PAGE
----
FILE - In this June 20, 2017, file photo, Democratic candidate for 6th congressional district Jon Ossoff concedes to Republican Karen Handel at his election night party in Atlanta. Ossoff, D-Ga., will challenge Republican U.S. Sen. David Perdue in 2020, the Democrat tweeted Monday night, Sept. 9, 2019. (AP Photo/David Goldman, File)

Ossoff to challenge Perdue for US Senate seat in Georgia

September 10, 2019 - 12:35 am

ATLANTA (AP) — Former congressional candidate Jon Ossoff said Monday night that he's challenging Republican Sen. David Perdue in 2020 for a Georgia seat that could help determine control of the Senate.

Ossoff, the fourth Democrat to join the race, announced his bid during an appearance on "The Last Word" on MSNBC.

"I'm running because we face a crisis of political corruption in this country," Ossoff told host, Lawrence O'Donnell, calling Perdue a "caricature of Washington corruption."

Ossoff cited Congress not taking up gun control legislation and political influence at scientific institutions as examples of corruption.

Perdue, a former Fortune 500 chief executive, has emerged as a close ally of President Donald Trump after being elected in 2014.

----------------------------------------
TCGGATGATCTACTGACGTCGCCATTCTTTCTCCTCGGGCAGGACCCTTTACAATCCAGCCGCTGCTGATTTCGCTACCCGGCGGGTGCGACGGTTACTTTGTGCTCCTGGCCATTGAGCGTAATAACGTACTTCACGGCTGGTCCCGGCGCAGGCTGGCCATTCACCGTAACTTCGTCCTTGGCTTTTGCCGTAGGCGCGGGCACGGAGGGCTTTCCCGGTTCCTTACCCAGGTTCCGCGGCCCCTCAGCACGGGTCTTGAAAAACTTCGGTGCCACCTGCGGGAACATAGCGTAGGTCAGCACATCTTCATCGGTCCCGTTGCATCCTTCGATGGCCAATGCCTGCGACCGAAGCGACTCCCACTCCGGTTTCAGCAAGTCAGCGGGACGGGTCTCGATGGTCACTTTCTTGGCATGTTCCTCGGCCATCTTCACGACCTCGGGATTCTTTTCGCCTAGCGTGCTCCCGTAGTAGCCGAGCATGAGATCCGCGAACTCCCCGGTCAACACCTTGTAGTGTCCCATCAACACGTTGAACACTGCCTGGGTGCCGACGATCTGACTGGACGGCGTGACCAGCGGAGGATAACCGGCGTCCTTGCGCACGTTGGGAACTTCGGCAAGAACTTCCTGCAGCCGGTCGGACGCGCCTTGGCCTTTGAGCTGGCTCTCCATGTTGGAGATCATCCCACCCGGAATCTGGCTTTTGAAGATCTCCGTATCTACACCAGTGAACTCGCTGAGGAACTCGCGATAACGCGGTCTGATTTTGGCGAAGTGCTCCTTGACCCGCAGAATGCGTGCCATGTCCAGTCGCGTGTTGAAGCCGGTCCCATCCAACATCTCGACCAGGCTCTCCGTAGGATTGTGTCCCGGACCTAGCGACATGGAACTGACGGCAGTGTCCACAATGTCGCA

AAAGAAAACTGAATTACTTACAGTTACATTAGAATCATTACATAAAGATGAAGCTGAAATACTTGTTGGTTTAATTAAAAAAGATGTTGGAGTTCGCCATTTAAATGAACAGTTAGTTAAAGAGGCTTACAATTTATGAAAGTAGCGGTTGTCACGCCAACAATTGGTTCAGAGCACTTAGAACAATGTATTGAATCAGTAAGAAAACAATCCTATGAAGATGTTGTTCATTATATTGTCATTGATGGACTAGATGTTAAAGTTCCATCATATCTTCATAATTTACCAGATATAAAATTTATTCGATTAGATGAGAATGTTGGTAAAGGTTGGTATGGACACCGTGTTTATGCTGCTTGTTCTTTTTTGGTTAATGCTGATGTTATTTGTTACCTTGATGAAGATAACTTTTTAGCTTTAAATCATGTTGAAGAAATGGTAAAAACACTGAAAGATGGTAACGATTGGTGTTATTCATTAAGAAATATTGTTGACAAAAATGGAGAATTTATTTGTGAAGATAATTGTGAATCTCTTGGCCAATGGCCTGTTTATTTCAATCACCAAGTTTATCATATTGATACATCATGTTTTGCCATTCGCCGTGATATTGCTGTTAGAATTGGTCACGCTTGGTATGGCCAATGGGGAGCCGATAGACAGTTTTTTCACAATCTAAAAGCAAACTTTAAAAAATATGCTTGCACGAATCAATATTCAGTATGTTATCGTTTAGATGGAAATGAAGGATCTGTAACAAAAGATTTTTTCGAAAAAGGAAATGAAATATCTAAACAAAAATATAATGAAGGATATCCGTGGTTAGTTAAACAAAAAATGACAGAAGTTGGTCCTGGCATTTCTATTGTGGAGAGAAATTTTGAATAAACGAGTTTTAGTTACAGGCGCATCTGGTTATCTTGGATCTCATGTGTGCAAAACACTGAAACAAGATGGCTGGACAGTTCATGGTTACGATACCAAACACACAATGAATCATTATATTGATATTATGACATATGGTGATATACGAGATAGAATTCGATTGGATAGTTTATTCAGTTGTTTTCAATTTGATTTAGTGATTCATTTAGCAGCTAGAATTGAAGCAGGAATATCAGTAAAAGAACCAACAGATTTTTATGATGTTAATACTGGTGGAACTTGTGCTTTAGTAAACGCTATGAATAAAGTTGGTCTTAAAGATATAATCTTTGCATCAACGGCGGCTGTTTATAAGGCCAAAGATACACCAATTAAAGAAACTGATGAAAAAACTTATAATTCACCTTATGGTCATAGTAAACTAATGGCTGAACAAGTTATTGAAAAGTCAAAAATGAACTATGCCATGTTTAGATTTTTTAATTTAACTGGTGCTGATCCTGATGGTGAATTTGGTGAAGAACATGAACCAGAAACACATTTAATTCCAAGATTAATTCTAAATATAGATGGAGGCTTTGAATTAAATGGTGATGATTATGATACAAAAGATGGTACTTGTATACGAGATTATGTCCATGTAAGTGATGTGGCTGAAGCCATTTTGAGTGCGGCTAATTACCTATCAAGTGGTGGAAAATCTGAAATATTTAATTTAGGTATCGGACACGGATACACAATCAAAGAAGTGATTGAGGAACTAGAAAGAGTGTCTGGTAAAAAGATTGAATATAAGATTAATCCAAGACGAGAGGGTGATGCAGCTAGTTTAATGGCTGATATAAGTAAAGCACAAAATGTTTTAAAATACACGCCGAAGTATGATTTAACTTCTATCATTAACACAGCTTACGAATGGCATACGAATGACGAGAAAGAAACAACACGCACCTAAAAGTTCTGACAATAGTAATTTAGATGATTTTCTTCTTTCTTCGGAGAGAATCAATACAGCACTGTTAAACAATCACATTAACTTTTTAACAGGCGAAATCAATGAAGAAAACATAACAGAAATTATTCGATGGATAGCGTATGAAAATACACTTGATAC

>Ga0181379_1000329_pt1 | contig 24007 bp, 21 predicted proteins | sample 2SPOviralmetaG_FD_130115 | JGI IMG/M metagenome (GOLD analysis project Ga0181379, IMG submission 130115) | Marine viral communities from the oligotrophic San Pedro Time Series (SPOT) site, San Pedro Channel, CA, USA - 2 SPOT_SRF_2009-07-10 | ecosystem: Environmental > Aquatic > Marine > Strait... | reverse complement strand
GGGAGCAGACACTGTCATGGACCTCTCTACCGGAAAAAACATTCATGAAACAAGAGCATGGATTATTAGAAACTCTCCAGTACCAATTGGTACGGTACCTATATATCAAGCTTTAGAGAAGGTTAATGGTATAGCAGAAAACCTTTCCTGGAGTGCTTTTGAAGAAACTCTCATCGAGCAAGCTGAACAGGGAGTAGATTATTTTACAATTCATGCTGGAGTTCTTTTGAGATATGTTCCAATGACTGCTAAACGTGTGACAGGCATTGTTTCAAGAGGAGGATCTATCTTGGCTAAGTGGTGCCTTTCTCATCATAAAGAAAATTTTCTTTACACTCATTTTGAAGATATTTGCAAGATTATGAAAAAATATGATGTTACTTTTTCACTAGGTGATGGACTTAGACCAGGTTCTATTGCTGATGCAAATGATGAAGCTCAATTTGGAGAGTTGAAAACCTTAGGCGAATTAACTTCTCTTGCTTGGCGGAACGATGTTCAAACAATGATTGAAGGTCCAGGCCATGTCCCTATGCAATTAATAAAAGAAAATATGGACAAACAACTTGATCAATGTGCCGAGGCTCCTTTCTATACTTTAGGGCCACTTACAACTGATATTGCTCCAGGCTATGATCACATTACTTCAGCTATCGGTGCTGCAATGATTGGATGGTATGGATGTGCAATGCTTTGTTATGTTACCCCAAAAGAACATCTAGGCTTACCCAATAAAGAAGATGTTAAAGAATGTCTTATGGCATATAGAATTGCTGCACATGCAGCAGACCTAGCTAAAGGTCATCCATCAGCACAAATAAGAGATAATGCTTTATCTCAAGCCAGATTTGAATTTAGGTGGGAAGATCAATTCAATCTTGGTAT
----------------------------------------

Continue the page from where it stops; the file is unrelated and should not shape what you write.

Ossoff says he'll work to expand his network of supporters who helped him raise roughly $30 million in a 2017 special election he lost to Republican Karen Handel by about four points in Georgia's 6th Congressional District.

Perdue's isn't the only Georgia Senate seat that Ossoff could have run for. A special election to fill the remaining two years of Republican Sen. Johnny Isakson's term will also be on the November 2020 ballot, after Isakson announced his retirement late last month due to health issues.

The two open Senate seats have raised Georgia's status as a must-watch 2020 battleground.

While Ossoff will face a primary contest, the race for Isakson's seat won't have any primary and will instead be open to all qualified candidates, significantly increasing the likelihood of a runoff.

Ossoff, 32, joins 2018 candidate for Georgia Lt. Gov. Sarah Riggs Amico, former Columbus Mayor Teresa Tomlinson and Clarkston Mayor Ted Terry seeking the Democratic nomination in the race against Perdue.

The field began to form after former Democratic candidate for Georgia governor, Stacey Abrams, announced in April that she would not run for the seat after being heavily recruited to.

National Republican Senatorial Committee spokesman Nathan Brand called Ossoff an "unaccomplished, far-left candidate" in a statement.

Brand said Ossoff's "extreme left-wing views will fit in with the rest of the crowded Democratic primary but will stand in sharp contrast to David Perdue's positive record of delivering results for all of Georgia."

Ossoff says on a newly launched website that he's "building a movement to mount an all-out attack on corruption in Washington — starting with President Donald Trump and Georgia Senator David Perdue."

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